Rep. Antonio Cabral (left,) surrounded by immigration activists, testifies about his bills to stop sheriffs from spending state money on immigration law enforcement and sending prisoners out of state for labor. Bristol County Sheriff Tom Hodgson (right,)

Rep. Antonio Cabral (left,) surrounded by immigration activists, testifies about his bills to stop sheriffs from spending state money on immigration law enforcement and sending prisoners out of state for labor. Bristol County Sheriff Tom Hodgson (right,) who has proposed to do what the bills would prohibit, looks on.

Credit: Mike Deehan

Trump's Anti-Immigrant Crusade Hits Resistance On Beacon Hill

May 8, 2017

Massachusetts may bar its county corrections officers from spending state dollars to enforce federal immigration laws. The proposal is a direct assault on plans from a Southeast Mass. county sheriff and comes as Beacon Hill Democrats search for ways to repudiate President Trump's immigration policies.

New Bedford Democratic Rep. Antonio Cabral wants to stop any county sheriff's department employees from enforcing U.S. immigration law unless the costs are paid in full by federal authorities.

"These are federal programs. These are federal priorities. We ought not to be spending state dollars to carry out and administer those programs," Cabral said at a Monday hearing of the Legislature's Judiciary Committee.

Another Cabral bill would prevent prisoners from laboring outside the state.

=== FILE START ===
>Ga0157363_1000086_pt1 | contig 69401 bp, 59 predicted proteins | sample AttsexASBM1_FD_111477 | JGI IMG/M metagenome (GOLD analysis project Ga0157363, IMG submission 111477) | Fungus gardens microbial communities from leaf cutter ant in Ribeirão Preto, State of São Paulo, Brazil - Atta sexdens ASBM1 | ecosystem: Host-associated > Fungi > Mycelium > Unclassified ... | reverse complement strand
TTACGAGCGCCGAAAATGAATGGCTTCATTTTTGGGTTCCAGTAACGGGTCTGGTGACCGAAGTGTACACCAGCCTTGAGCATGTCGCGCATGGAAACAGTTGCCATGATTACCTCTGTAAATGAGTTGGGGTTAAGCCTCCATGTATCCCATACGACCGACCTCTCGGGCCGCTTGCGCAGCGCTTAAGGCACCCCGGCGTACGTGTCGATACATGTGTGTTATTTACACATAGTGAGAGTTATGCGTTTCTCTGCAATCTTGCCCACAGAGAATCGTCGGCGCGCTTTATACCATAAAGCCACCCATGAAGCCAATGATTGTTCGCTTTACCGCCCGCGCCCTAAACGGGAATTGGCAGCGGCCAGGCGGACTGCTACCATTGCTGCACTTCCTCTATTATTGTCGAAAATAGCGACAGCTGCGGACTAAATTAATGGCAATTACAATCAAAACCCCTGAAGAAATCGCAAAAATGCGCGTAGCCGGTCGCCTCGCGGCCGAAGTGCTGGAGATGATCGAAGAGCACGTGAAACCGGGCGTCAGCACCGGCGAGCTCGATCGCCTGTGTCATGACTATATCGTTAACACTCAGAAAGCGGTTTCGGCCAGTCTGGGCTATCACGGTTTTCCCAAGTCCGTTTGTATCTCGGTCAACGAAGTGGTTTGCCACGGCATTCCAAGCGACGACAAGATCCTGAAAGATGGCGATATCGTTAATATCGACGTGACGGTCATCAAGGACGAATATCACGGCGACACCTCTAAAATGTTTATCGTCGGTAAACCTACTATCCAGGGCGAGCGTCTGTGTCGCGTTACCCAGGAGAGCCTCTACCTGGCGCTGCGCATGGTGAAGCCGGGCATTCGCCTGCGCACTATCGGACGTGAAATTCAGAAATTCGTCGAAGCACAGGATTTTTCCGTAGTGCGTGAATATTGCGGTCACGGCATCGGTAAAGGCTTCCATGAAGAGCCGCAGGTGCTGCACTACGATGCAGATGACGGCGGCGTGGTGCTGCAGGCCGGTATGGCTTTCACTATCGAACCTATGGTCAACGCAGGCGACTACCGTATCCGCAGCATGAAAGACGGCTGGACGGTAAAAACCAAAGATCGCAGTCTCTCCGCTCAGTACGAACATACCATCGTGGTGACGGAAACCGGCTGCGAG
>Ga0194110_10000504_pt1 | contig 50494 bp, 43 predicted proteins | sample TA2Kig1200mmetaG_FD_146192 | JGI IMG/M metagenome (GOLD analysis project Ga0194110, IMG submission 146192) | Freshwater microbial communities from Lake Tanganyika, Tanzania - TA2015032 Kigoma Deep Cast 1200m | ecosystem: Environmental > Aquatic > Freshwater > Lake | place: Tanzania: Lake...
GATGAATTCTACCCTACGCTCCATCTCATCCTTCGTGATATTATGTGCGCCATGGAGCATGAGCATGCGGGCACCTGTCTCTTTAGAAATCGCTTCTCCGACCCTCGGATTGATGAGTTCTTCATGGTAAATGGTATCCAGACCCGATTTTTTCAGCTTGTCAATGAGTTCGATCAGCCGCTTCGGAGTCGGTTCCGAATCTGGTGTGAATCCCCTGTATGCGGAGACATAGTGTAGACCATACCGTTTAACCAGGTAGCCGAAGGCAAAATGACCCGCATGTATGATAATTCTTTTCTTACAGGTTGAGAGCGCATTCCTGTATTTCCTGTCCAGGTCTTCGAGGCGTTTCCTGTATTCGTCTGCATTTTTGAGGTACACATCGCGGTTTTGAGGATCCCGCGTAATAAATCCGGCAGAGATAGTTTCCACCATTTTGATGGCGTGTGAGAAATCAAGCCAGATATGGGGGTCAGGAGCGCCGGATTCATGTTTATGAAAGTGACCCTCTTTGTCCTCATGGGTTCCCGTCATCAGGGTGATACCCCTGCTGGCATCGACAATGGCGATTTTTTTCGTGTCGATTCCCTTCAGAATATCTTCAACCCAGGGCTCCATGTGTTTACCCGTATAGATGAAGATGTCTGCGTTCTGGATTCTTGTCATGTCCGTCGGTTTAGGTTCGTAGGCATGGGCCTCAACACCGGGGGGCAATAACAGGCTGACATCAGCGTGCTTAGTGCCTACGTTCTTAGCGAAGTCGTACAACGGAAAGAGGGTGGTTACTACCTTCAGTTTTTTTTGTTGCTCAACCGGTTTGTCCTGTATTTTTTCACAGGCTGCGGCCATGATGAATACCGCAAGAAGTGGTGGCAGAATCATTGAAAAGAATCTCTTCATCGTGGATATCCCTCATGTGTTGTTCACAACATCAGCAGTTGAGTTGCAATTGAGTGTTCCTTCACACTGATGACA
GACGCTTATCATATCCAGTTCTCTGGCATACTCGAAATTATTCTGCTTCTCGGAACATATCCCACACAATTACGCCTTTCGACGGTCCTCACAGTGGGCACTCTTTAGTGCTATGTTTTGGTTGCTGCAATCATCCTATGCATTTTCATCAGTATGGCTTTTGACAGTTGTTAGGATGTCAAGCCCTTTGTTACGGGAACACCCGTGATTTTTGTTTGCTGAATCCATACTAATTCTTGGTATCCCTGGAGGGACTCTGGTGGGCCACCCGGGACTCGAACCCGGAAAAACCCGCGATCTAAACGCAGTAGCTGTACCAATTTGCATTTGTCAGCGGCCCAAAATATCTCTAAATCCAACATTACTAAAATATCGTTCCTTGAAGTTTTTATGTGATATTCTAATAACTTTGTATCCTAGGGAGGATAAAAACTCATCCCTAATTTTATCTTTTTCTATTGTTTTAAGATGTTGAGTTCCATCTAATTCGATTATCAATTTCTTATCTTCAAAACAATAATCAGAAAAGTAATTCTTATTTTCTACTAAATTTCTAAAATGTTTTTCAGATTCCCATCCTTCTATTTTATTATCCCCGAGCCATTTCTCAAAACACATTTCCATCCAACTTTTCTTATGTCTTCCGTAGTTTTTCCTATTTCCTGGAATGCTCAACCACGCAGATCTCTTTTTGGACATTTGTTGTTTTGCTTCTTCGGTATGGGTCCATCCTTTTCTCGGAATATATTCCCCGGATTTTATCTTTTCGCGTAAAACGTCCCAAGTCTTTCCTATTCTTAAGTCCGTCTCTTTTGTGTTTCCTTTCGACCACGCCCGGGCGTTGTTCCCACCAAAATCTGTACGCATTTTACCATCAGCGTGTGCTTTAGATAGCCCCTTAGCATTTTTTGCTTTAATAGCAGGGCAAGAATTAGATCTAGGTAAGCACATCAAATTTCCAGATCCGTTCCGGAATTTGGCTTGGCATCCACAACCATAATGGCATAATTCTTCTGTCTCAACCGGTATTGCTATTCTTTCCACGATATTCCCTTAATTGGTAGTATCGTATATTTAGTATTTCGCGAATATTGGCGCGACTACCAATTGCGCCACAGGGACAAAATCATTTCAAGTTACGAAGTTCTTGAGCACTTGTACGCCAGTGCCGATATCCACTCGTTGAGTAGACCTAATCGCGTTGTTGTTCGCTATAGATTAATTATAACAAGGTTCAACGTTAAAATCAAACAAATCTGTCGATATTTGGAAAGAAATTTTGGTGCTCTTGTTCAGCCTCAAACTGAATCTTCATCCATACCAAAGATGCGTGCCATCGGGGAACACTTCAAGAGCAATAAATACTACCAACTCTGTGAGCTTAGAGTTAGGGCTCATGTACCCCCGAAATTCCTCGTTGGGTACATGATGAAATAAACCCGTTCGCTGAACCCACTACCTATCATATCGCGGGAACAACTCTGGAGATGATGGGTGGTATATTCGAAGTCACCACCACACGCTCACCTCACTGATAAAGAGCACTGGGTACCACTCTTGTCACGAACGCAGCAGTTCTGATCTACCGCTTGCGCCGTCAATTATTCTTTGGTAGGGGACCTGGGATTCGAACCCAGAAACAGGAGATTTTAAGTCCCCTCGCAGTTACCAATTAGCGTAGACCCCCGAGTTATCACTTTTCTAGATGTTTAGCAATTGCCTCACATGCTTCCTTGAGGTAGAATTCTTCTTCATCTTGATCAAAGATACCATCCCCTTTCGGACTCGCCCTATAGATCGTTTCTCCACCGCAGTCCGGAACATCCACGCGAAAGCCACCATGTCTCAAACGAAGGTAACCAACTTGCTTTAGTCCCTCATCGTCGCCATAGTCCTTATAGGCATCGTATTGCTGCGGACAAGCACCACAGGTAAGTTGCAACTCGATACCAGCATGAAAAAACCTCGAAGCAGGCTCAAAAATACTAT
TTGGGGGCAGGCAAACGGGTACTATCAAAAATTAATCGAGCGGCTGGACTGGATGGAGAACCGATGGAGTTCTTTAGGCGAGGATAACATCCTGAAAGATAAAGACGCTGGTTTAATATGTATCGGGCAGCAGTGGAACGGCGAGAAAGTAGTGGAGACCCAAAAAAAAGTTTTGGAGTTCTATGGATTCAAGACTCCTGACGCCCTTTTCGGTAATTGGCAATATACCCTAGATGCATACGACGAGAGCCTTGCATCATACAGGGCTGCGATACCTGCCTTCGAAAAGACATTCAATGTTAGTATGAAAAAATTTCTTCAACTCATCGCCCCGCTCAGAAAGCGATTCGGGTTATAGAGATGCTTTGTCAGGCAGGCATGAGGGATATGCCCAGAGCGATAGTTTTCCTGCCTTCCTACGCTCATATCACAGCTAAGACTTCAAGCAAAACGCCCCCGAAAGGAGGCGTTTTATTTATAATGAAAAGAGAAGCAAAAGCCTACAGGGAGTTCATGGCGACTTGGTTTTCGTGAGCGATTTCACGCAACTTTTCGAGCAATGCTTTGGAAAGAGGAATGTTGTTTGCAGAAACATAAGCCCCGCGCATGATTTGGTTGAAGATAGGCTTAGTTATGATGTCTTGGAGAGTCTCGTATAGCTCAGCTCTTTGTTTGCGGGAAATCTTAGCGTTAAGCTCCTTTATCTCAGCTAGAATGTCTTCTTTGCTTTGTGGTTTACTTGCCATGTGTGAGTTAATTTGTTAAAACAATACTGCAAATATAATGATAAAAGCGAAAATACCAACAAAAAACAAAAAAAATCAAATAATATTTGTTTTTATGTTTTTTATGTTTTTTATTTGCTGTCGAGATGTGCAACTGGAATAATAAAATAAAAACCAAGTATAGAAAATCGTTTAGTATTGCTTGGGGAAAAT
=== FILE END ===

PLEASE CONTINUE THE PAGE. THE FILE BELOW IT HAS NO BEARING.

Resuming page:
Both proposals are intended to put the brakes on Bristol County Sheriff Thomas Hodgson who in January said he would offer the labor of prisoners in his facilities to assist in construction of President Trump's proposed wall along the Mexican border. 

Hodgson testified against Cabral's bills, saying they would stop sheriffs from bringing millions in federal funding into the state and harm the ability of local authorities to alert immigration officials about immigrants wanted for crimes.

"This is cutting to the core of our obligation both as legislators and sheriffs in the Commonwealth and across this country that we need to use every resource available to us to make sure that somebody we know is a threat to our community does not get out," Hodgson said.

The bills have a strong chance to pass the Legislature, with support from Senate President Stan Rosenberg and key members of the House. 

At the hearing, Senate Judiciary chairman Sen. William Brownsberger read a letter from Rosenberg stating the Senate President "supports the purpose" of the bill to bar county enforcement of federal immigration laws.

"We have a lot of work here. Our budget situation is precarious so I don't want to spend any state money doing things like building walls or participating in any activities we don't have to participate in," Rosenberg told reporters after meeting with Gov. Charlie Baker and DeLeo.

DeLeo said he would check in with House Judiciary chair Rep. Claire Cronin about the hearing and go from there.

"There's going to be some room for discussion for that legislation," DeLeo said.

On the issue of moving prisoners out of state to work on infrastructure projects, Baker said "there's plenty of stuff to do around here in Massachusetts." 

Baker went on to say that it's important to support the ability of local law enforcement to take part in some immigration enforcement when it comes to dangerous suspects. 

"I do believe it's important for us, and when I say us I mean law enforcement at the state, local level including the sheriffs to do what we can to get violent dangerous criminals off our street. And I don't think frankly that there's disagreement around that question when it comes to detainers and to [Immigration and Customs Enforcement,]" Baker said.


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